Multicellular organisms constantly remove unneeded cells through phagocytosis. Proper and efficient cell clearance is crucial for normal development and maintenance of a stable body. To understand the molecular and cellular mechanisms of this evolutionarily conserved process, we employ the fruit fly Drosophila Melanogaster as a powerful genetic model, which permits comprehensive mechanistic in vivo studies and provides a complement to more medical approaches in the field. We study the molecular basis of cell clearance with a particular interest in the role of glial phagocytosis in the establishment and function of the central nervous system (CNS). We anticipate our research to move forward the current knowledge about neurodevelopmental and neurodegenerative disorders.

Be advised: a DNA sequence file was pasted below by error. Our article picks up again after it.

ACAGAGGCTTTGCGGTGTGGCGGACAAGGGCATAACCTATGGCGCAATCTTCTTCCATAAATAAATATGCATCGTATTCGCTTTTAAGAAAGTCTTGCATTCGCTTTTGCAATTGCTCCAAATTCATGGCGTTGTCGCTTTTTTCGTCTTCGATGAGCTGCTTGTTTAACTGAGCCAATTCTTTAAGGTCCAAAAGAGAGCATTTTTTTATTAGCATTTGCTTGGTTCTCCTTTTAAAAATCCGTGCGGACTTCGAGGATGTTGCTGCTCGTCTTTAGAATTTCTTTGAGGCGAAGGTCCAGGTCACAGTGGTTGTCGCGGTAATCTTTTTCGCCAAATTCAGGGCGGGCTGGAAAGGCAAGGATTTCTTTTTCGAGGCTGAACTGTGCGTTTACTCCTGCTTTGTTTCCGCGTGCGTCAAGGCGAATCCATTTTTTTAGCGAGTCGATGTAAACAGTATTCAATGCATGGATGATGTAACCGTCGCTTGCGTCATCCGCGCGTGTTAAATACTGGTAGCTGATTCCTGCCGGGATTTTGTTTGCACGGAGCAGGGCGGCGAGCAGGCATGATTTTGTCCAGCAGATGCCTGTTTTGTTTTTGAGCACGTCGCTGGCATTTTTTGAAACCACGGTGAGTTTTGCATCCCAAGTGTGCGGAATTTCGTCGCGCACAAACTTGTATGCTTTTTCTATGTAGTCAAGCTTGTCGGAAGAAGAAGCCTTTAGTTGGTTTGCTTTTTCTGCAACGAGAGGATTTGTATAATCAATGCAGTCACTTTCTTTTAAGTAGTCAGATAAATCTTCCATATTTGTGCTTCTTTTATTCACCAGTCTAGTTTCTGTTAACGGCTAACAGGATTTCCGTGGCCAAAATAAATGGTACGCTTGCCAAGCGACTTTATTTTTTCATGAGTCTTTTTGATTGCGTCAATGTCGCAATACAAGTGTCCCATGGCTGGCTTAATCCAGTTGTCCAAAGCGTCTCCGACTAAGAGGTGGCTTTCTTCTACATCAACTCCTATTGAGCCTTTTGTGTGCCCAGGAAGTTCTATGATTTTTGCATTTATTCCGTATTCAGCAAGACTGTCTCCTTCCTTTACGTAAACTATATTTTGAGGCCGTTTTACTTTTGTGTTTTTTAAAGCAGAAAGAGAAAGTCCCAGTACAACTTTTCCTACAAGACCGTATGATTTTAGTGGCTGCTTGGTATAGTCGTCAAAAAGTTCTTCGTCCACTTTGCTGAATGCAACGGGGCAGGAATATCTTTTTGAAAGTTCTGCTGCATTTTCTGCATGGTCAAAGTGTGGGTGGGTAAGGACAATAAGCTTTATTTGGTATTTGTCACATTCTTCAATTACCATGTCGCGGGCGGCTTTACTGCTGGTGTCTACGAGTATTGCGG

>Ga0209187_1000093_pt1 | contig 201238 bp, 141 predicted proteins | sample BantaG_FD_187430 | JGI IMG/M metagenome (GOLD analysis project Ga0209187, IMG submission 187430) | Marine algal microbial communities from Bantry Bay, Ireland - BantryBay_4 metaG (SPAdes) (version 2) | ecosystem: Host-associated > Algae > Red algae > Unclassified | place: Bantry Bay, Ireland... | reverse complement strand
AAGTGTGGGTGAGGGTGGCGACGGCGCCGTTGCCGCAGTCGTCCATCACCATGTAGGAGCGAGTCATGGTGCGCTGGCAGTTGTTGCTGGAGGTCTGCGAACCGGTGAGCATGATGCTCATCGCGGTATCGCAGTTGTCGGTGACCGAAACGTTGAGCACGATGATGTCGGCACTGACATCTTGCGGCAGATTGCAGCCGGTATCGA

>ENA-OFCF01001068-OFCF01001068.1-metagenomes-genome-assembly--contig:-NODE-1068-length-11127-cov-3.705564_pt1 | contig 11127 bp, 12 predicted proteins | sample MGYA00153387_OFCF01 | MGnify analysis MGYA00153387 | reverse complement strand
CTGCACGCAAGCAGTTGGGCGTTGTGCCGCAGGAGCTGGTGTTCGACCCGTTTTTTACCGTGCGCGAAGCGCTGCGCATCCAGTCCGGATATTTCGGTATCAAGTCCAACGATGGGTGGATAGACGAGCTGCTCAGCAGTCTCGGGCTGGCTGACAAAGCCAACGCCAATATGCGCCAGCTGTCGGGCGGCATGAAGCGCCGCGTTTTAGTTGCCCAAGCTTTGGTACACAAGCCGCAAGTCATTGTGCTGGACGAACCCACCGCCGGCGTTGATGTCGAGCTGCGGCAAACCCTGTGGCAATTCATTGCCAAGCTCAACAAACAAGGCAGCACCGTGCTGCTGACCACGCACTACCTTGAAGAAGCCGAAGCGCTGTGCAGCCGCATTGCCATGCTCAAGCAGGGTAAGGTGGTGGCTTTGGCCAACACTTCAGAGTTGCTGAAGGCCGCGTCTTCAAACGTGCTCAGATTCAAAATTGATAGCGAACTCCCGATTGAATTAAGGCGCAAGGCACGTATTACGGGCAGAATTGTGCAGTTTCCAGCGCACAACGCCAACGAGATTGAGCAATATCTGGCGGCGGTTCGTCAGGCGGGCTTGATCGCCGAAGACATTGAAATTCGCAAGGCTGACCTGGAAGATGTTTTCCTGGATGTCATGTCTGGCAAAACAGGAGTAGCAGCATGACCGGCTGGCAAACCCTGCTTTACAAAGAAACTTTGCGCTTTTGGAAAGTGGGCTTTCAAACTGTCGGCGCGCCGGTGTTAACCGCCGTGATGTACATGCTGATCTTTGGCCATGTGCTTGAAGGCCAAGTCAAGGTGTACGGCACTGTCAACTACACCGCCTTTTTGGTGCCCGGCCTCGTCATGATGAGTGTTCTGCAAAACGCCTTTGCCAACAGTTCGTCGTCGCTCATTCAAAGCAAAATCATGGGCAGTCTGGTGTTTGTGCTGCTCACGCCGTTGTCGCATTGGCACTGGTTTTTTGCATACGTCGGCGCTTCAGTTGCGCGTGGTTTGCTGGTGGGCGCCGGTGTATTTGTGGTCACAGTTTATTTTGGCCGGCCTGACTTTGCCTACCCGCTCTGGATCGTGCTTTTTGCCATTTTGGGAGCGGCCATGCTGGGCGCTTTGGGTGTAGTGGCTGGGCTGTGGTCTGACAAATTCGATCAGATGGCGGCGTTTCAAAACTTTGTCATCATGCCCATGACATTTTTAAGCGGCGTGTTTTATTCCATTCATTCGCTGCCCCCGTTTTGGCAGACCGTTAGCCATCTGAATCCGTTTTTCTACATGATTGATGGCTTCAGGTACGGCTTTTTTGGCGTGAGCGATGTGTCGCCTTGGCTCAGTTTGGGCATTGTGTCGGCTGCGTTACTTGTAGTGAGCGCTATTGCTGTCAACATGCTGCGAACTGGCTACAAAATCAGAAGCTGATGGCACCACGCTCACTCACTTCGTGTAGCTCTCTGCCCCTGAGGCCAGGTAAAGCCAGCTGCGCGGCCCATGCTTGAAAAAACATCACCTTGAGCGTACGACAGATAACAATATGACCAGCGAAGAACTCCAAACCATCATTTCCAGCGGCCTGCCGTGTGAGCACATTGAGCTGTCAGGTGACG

Apoptotic cell clearance during development
Establishment of
phagocytic ability
The role of phagocytic glia during aging and neurodegeneration